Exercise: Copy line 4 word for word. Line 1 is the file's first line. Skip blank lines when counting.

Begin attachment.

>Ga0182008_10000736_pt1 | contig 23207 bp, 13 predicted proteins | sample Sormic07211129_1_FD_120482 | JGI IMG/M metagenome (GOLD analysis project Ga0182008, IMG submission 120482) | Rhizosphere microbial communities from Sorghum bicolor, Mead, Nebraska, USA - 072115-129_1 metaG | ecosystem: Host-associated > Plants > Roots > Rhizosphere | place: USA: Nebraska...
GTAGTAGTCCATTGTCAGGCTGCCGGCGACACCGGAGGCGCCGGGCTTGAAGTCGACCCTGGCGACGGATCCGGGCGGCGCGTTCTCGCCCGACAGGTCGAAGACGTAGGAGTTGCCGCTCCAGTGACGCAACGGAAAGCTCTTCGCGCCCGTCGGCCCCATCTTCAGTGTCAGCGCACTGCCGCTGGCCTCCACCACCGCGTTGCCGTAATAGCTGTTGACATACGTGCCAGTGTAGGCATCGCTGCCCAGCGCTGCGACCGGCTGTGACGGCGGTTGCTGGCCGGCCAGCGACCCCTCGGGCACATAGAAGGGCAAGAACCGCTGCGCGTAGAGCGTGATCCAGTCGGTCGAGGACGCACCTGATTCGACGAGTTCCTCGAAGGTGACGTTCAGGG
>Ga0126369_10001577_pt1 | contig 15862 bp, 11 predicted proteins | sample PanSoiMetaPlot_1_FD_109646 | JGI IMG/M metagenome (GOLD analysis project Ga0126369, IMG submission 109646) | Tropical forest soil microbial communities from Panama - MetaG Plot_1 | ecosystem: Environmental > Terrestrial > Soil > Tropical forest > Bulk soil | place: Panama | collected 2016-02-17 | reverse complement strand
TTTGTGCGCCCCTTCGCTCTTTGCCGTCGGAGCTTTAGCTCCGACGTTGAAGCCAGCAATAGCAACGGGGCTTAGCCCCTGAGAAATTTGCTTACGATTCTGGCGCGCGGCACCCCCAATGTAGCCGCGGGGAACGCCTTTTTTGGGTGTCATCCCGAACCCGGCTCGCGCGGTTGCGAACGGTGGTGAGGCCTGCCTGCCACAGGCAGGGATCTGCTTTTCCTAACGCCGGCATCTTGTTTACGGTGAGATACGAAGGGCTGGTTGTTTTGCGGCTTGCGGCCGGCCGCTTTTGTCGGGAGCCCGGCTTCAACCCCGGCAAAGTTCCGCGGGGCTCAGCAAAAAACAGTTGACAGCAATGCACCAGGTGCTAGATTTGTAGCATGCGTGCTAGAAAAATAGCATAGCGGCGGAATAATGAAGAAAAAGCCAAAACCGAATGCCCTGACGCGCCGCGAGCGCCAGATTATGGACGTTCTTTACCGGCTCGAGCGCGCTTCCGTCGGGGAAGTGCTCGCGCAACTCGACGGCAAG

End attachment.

TTTGTGCGCCCCTTCGCTCTTTGCCGTCGGAGCTTTAGCTCCGACGTTGAAGCCAGCAATAGCAACGGGGCTTAGCCCCTGAGAAATTTGCTTACGATTCTGGCGCGCGGCACCCCCAATGTAGCCGCGGGGAACGCCTTTTTTGGGTGTCATCCCGAACCCGGCTCGCGCGGTTGCGAACGGTGGTGAGGCCTGCCTGCCACAGGCAGGGATCTGCTTTTCCTAACGCCGGCATCTTGTTTACGGTGAGATACGAAGGGCTGGTTGTTTTGCGGCTTGCGGCCGGCCGCTTTTGTCGGGAGCCCGGCTTCAACCCCGGCAAAGTTCCGCGGGGCTCAGCAAAAAACAGTTGACAGCAATGCACCAGGTGCTAGATTTGTAGCATGCGTGCTAGAAAAATAGCATAGCGGCGGAATAATGAAGAAAAAGCCAAAACCGAATGCCCTGACGCGCCGCGAGCGCCAGATTATGGACGTTCTTTACCGGCTCGAGCGCGCTTCCGTCGGGGAAGTGCTCGCGCAACTCGACGGCAAG